The Society recognises that some members have developed skills that enable them to be recognised as Specialists. Accordingly, the Society annually invites members to apply for the title of Specialist Member of the Irish Society of Chartered Physiotherapists (SMISCP).
This is an honorary title and is not to be confused with the employment grade of clinical specialist.
Members of the ISCP will be able to apply for the title of SMISCP in the following areas of physiotherapy:
Acupuncture; Education; Intellectual Disability; Management; Neurology; Musculoskeletal; Gerontology; Paediatrics; Sports Medicine; Cardio/Respiratory; Occupational Health & Ergonomics; Women's Health; Orthopaedics; Rehabilitation; Rheumatology; Oncology & Palliative Care, Primary Care, Aquatic Physiotherapy; Veterinary Physiotherapy and Women's Health.
Successful candidates will be entitled to use the initials of SMISCP and will have a certificate of membership that confirms their specialist status.
The title of SMISCP is an ‘active title' for employed members and therefore, should not continue to be applied for /held once a member has retired or is no longer practicing. The title holder must be a member of the Society for the duration of the five year term.
A fee of €100 applies to all applications
Applications are be considered by a Specialist Member panel. The recommendations will be sent to the Board for approval.
If you have been a Specialist Member and your five year term has expired please consider applying for another term. Former SMISCP applicants must use the renewal application form also available to download above.
The application process opens in January each year with a deadline for applications of end March.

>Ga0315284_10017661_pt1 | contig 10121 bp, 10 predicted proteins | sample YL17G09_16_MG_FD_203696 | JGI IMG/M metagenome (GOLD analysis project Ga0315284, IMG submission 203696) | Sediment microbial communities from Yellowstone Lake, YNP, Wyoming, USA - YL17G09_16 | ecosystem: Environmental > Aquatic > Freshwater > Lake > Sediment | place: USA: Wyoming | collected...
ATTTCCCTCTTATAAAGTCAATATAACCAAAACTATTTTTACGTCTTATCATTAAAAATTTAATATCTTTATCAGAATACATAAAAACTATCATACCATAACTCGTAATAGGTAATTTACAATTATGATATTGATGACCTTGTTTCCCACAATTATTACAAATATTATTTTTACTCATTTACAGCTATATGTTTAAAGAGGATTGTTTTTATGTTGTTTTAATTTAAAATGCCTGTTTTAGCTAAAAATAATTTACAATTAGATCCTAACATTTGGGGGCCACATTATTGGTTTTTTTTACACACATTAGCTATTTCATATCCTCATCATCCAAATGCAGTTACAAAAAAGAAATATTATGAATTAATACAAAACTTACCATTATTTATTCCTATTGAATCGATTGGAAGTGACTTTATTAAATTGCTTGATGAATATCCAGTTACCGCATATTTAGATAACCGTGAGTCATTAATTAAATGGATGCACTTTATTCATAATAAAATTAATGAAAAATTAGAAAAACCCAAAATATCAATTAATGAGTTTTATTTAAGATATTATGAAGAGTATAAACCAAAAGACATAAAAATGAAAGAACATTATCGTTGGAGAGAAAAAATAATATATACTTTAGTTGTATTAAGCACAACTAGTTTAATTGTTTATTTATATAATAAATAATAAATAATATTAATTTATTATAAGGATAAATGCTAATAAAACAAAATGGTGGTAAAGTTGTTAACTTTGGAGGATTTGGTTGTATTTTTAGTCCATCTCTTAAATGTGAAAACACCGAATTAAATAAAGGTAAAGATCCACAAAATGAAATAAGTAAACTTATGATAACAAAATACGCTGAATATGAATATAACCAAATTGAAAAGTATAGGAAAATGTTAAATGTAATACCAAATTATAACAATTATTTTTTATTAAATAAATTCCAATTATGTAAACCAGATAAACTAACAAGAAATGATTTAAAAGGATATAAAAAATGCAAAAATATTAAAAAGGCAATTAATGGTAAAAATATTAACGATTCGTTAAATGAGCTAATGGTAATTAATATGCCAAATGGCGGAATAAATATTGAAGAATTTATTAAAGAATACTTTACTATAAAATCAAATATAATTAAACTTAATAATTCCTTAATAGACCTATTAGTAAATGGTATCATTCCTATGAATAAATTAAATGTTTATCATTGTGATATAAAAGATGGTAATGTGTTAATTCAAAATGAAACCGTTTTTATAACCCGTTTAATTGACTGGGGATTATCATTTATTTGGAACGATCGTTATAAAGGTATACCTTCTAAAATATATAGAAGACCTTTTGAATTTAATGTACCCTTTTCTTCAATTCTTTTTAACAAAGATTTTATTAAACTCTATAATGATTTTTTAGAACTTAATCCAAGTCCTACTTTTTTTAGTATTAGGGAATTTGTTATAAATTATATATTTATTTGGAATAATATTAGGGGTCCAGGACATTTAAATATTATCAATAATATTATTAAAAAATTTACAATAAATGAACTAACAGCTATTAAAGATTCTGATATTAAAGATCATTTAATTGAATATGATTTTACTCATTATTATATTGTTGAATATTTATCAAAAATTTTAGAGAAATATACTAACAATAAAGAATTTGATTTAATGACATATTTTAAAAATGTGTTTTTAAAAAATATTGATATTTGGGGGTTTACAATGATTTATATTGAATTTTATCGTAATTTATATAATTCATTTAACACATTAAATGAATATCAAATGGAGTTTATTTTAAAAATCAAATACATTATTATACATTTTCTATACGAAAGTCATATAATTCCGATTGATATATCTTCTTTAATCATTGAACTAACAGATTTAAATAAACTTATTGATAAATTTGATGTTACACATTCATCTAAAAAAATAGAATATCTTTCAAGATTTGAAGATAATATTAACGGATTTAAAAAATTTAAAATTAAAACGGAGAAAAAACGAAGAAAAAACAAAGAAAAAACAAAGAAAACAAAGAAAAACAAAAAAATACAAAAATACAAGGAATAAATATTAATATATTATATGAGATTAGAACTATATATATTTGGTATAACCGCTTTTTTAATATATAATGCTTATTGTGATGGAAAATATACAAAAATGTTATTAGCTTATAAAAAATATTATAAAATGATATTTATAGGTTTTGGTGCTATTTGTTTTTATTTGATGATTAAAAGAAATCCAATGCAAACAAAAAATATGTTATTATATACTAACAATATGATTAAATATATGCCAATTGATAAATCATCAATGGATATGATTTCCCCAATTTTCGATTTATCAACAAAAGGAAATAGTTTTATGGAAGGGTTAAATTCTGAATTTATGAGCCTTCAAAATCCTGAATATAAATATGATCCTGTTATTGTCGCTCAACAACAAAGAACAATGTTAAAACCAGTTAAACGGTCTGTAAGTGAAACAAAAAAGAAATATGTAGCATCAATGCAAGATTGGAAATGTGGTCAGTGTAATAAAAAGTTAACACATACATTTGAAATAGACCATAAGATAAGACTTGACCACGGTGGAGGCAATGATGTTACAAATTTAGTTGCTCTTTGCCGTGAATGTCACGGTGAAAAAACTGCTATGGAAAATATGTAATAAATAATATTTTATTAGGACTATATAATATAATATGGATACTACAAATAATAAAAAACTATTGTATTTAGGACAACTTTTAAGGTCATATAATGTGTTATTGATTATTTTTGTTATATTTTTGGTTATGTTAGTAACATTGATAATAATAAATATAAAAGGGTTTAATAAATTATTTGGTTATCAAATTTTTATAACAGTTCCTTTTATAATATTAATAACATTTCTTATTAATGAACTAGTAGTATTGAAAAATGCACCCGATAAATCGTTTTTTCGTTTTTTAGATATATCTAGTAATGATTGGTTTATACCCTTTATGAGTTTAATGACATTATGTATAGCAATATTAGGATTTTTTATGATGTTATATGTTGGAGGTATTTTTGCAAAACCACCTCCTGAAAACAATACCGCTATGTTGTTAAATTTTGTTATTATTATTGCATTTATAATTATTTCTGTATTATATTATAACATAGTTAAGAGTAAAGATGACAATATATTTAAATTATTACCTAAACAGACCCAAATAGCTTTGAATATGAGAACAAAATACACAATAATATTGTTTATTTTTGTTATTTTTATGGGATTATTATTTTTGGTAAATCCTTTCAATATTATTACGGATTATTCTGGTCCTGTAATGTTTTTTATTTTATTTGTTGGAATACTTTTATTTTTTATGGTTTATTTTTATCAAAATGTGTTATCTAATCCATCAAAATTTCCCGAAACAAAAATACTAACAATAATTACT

Current Specialist Members (SMISCP)
Sheelagh graduated from Trinity College Dublin. After several years working in London and Dublin she was awarded her Licentiate in Acupuncture in 1986 followed by a B.Ac in 1998 from the British College of Acupuncture. She commenced work as a Private Practitioner using Acupuncture in 1986. Sheelagh has taught in the National College of Acupuncture, Dublin then on the Higher Diploma in Acupuncture in UCD and on the MSc Advanced Physiotherapy Practice Programme in the University of Ulster at Jordanstown. In 2003 she was awarded a D.Phil for her study in the “Use of Acupuncture in the Management of Musculoskeletal Problems”. Sheelagh was awarded Specialist Membership status by the Irish Society of Chartered Physiotherapists for the first time in 2005. The current term is a renewal of that status. Sheelagh has published several articles on Acupuncture. With Professor Suzanne McDonough, in 2008, she co-authored a chapter on Acupuncture in: Complementary Therapies for Physical Therapy: A Clinical Decision Making Approach. She was a founder member of CPA, the clinical interest group for Chartered Physiotherapists in Acupuncture. She is also an active member of the International Acupuncture Association of Physical Therapists (IAAPT) which is a sub group of WCPT and helped to develop IAAPT Safety Standards which were accepted at the WCPT Congress in Singapore (2015).
Declan O'Hanlon received SMISCP status in 2012 for work and research completed in the area of cardiorespiratory and metabolic disease. Declan graduated from Trinity College, and also has a PhD from the TCD Department of Clinical Medicine, and a postgraduate diploma in Exercise Physiology from the TCD Department of Physiology. He is currently completing an Executive MBA at the UCD Smurfit Graduate Business School, and is a graduate member of the Institute of Management Consultants and Advisors. Declan was the Physiotherapy Lead on the Prevention of Chronic Disease Clinical Programme between 2012 and 2014, and has worked as Cardiac Rehab Coordinator, as a Senior in Cardiac Rehab, and as Deputy Manager of the St. James's Hospital Physiotherapy Department for the last 3 years. He has recently moved to the position of Research and Development Hub Programme Manager in St. James's Hospital. He has conducted research in the area of early-onset type 2 diabetes, and has also examined the use of lifestyle intervention for patients after treatment for breast cancer, for which he was the recipient of the ISCP Eastern Branch research bursary in 2014.